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The Heisman Hierarchy

Scott Haynes, College Editor

On Campus Philadelphia, PA (Sports Network) - The 2005 college football season is beginning its stretch run and several players have made their presence felt in hopes of taking home the most coveted piece of hardware in the sport (next to the national title trophy). With that in mind, here are the top five candidates for this year's Heisman Trophy, along with a few dark horses for good measure.

1. REGGIE BUSH - Could the Heisman Trophy actually go to another Trojan this year? Well, if you have been paying attention, the answer is an emphatic, yes. Bush has clearly distinguished himself as the most dangerous player in the sport. He is averaging 8.6 yards per carry, is a serious threat coming out of the backfield and just ask the Washington Huskies about his ability to return punts. He put himself at the head of the list with his three touchdown performance in South Bend a couple of weeks ago and may not relinquish the spot.

Reggie Bush
Reggie Bush has clearly distinguished himself as the most dangerous player in the sport.
2. MATT LEINART - Last season's winner is having another banner year, but it may not be enough to overcome teammate Reggie Bush this time around. Leinart returned for his senior year for a shot at another national title and perhaps Heisman and his numbers are certainly worthy of it. He has completed almost 65 percent of his passes, for 2,148 yards and 16 TDs, with just five picks. His leadership qualities are unmatched and what he did at the end of the Notre Dame game is just another defining moment in a stellar career.

3. VINCE YOUNG - If any player in the country is playing as well as the two Trojans already mentioned, it is this Texas Longhorn. Young has brought Texas from a solid team to a monster program in 2005. The BCS has placed Texas as the top team in the land recently and Young is the main reason why. The versatile signal-caller is second on the team in rushing (458 yards) with six TDs, while completing over 65 percent of his passes, for 1,596 yards and 14 TDs. What's more important is the way he is beginning to command this team down the stretch. His highlight game was a couple of weeks ago, when he destroyed Colorado all by himself, with three rushing scores, while completing 25-of-29 passes, for 336 yards and another two TDs.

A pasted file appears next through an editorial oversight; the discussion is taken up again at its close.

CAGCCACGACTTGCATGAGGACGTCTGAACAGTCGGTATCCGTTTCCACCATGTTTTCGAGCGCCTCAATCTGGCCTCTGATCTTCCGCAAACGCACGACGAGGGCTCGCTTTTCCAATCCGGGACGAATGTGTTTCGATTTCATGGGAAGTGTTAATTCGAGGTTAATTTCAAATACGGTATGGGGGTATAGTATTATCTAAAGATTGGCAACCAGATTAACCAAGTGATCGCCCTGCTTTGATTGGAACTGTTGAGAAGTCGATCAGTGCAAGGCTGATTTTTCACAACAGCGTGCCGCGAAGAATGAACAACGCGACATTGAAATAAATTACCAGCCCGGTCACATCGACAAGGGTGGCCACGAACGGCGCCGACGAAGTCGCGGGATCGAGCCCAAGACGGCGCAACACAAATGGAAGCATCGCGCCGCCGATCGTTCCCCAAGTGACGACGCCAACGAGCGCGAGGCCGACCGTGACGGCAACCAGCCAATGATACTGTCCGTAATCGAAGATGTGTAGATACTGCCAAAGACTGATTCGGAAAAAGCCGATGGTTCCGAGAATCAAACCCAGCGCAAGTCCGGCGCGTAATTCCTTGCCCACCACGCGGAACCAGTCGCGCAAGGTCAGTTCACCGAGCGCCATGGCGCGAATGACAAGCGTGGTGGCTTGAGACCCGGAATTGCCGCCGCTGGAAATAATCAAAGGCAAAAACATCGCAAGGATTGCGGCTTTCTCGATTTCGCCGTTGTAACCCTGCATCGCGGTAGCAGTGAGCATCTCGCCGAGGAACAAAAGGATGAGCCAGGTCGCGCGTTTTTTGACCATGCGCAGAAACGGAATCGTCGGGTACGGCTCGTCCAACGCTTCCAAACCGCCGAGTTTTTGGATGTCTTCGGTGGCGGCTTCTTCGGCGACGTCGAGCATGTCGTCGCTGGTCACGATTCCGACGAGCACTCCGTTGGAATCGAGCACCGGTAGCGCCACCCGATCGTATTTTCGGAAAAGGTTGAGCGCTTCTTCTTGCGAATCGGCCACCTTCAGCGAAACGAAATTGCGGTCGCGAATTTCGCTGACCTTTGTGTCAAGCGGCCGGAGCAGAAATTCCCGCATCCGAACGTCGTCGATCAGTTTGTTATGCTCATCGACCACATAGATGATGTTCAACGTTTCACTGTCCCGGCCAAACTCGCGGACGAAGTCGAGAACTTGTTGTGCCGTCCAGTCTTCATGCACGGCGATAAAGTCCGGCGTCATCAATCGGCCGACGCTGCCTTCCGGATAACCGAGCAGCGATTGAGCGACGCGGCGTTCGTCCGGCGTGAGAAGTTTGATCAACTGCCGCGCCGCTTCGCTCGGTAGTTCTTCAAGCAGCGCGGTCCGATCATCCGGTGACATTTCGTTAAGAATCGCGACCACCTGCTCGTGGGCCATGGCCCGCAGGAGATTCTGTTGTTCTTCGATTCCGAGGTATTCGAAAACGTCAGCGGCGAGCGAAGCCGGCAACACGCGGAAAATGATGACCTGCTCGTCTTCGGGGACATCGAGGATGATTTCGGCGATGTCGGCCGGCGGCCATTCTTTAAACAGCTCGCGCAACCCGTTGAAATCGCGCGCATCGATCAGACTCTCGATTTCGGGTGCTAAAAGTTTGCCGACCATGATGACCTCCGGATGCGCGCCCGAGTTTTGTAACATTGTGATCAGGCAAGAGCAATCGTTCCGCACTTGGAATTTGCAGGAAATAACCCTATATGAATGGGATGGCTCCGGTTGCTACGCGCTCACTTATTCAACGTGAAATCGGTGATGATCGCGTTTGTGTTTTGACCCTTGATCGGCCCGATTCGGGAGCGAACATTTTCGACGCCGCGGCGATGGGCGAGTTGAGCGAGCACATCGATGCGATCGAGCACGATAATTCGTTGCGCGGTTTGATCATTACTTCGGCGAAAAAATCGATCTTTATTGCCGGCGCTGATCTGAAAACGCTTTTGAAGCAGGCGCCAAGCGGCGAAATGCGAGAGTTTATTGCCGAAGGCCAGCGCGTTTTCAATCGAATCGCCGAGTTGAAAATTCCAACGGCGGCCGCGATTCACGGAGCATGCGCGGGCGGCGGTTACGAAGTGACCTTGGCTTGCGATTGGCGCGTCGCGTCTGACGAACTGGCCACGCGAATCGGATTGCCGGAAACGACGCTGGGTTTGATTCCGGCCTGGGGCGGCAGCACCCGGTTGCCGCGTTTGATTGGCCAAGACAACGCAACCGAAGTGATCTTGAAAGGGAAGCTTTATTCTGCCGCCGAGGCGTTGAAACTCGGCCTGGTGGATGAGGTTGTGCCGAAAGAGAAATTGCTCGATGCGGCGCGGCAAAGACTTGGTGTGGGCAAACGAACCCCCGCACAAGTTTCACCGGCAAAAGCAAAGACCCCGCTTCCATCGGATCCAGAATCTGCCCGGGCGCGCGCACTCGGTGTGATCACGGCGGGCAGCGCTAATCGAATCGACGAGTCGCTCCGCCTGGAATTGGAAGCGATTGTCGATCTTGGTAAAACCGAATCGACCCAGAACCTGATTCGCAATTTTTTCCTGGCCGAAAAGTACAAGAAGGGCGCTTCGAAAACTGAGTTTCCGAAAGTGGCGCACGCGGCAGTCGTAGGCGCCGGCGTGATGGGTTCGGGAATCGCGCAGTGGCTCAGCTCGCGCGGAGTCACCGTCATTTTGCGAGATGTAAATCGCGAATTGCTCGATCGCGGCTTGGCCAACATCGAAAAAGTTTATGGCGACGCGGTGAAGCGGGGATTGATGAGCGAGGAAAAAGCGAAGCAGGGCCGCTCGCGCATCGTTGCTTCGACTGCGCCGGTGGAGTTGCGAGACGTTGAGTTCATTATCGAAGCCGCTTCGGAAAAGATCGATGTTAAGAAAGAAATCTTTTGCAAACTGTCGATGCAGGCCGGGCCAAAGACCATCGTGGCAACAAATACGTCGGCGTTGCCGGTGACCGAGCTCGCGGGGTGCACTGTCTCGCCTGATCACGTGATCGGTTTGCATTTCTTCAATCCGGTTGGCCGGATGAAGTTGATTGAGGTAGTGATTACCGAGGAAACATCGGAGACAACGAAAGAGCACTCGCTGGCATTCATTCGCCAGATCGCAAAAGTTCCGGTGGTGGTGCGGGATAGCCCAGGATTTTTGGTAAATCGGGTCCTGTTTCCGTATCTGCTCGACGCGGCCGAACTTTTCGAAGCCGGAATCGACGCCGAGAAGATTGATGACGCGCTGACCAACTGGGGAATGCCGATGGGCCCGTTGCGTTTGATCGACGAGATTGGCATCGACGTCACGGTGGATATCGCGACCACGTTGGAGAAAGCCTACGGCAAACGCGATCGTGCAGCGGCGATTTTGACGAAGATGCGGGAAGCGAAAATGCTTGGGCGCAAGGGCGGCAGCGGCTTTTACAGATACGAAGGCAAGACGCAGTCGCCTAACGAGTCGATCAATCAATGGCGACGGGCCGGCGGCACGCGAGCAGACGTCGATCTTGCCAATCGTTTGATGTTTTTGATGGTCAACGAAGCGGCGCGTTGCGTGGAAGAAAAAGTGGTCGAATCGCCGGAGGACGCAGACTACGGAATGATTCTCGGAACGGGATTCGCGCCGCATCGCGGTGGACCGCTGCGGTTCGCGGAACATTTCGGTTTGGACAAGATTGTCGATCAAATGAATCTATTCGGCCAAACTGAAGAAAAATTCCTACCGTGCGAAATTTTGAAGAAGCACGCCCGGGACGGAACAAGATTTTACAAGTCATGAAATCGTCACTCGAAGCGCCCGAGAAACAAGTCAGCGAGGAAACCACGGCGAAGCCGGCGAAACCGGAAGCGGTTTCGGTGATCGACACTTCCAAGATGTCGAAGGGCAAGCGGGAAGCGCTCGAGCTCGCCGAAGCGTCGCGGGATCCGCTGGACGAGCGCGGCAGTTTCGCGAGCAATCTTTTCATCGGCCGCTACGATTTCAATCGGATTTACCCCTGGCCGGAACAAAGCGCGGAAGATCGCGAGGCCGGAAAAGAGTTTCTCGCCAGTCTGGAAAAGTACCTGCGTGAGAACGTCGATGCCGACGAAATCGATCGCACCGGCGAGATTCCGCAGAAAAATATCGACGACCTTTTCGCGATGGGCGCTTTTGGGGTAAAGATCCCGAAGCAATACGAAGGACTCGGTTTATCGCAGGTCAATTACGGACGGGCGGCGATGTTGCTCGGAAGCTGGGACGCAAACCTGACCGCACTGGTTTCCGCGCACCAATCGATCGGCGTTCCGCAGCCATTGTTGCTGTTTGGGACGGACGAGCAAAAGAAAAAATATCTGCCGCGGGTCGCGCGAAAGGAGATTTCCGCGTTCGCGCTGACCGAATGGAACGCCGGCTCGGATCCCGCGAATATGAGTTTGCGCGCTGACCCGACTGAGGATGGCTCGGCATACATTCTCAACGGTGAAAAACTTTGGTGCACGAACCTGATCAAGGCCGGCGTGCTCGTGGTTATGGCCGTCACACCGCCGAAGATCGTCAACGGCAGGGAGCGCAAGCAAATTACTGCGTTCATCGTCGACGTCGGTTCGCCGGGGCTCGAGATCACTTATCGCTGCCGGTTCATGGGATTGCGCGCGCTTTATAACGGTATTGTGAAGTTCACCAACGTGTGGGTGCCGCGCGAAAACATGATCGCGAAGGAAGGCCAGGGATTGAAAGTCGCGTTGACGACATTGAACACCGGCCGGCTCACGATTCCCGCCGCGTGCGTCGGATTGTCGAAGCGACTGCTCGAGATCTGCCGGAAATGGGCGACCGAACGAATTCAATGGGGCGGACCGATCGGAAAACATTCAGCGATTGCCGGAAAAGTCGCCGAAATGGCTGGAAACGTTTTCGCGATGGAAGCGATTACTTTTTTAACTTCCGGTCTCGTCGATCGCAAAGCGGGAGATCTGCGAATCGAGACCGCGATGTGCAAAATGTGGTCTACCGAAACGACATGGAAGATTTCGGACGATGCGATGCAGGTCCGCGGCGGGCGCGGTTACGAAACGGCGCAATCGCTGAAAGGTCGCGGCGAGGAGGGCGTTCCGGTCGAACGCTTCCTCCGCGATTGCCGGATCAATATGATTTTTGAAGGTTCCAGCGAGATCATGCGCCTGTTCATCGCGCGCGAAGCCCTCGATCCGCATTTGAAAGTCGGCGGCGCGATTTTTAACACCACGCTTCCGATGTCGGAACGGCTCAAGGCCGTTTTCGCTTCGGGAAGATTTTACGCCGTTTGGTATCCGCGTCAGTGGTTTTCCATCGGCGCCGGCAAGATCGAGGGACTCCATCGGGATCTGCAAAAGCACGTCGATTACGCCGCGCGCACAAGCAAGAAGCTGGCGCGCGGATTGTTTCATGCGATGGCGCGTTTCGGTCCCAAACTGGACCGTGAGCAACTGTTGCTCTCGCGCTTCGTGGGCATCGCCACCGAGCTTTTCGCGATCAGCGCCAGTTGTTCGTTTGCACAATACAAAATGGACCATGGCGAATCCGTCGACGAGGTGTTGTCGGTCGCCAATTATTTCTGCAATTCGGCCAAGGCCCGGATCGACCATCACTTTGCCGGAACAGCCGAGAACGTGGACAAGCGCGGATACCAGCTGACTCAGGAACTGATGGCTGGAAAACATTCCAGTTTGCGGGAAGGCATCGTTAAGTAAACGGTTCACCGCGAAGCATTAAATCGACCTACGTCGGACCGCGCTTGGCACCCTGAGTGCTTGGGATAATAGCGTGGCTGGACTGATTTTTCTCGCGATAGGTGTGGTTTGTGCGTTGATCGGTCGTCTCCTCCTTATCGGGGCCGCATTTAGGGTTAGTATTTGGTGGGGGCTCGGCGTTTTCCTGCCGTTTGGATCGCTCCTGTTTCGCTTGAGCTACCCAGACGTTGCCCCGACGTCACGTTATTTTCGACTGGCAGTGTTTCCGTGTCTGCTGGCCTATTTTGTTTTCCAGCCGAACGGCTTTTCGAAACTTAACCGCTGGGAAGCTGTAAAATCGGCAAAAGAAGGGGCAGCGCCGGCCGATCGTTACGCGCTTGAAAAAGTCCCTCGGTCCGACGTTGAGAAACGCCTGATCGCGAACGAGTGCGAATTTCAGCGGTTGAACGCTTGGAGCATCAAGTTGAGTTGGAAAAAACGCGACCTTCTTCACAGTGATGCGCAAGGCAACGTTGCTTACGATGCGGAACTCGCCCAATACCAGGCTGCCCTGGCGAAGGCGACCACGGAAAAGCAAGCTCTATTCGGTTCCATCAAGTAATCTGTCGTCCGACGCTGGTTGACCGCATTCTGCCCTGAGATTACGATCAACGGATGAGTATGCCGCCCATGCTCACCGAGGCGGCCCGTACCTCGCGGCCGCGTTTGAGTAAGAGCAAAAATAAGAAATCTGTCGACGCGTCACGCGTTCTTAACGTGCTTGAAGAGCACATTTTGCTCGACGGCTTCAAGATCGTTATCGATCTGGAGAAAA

4. BRADY QUINN - No player in the country has benefited more from his coach than Quinn. Charlie Weis' offensive expertise has transformed Quinn from a solid field-general to one of the nation's top gunslingers in just one season in South Bend. All he's done is complete 65.8 percent of his passes, for 2,352 yards, with 20 TDs and just four interceptions. He is averaging 336 yards passing in 2005, compared to just 215.5 in 2004 and will probably surpass his passing yardage from last year with his next outing. Quinn is getting better as the season wears on as well, throwing for 467 yards and a school-record six TDs last time out.

5. DEANGELO WILLIAMS - Williams' only flaw is playing in Conference USA, already giving him a handicap in terms of winning the Heisman. Still, his numbers are overwhelming. This Memphis Tiger is netting 6.7 yards per carry and currently leads the nation in rushing at 187 yards per game. The 5-10, 217-pound senior has already posted four 200+ yard efforts this year. In Memphis' recent win over East Carolina, Williams toted the rock a career-high 39 times, for 226 yards and two TDs. Definitely, Heisman-like numbers.


LAURENCE MARONEY - One of the nation's premier backs, he is averaging 161.9 yards per game on the ground (third in the nation) for Minnesota. A truly gifted runner, but his team's lack of wins in the Big Ten has hurt his stock.

JEROME HARRISON - A relative unknown out in the Pacific Northwest, Harrison is second in the nation in rushing. This Washington State Cougar is averaging a gaudy 166.1 yards per game and has scored 11 TDs. However, winning is important to the Heisman voters and WSU is simply not getting it done.

BRIAN CALHOUN - Yet another great back, who has really taken over as the leader for Wisconsin. He has more carries (219) than any of the Top-50 rushers in the country and has made the most of them, averaging 127.6 yards per game, with 14 TDs.

CODY HODGES - A product of the system for sure, but there is still no denying Hodges' numbers this year at Texas Tech. Mike Leach has yet another gunslinger to add to the growing list, as Hodges has completed over 70 percent of his passes this season, for 2,830 yards, with 24 TDs and just six interceptions.

DREW STANTON - It is an offensive juggernaut in East Lansing this year and Michigan State QB Drew Stanton is the reason why. He leads an offense that is netting 538.3 yards a game and has really stepped up as one of the top signal-callers in the country. Stanton has completed 68.4 percent of his passes, for 2,040 yards and 16 TDs thus far.

D.J. SHOCKLEY - Shockley has not put up awe-inspiring numbers, but he is on an undefeated team (at this time) and is the undeniable leader on offense. The Georgia QB has completed 58 percent of his passes this year, for 1,538 yards and 12 TDs, while showing the ability to run as well (third on the team in rushing yards and three TDs).

Comments? Criticism? Applause? Contact Scott Haynes at shaynes@sportsnetwork.com.
Scott Haynes
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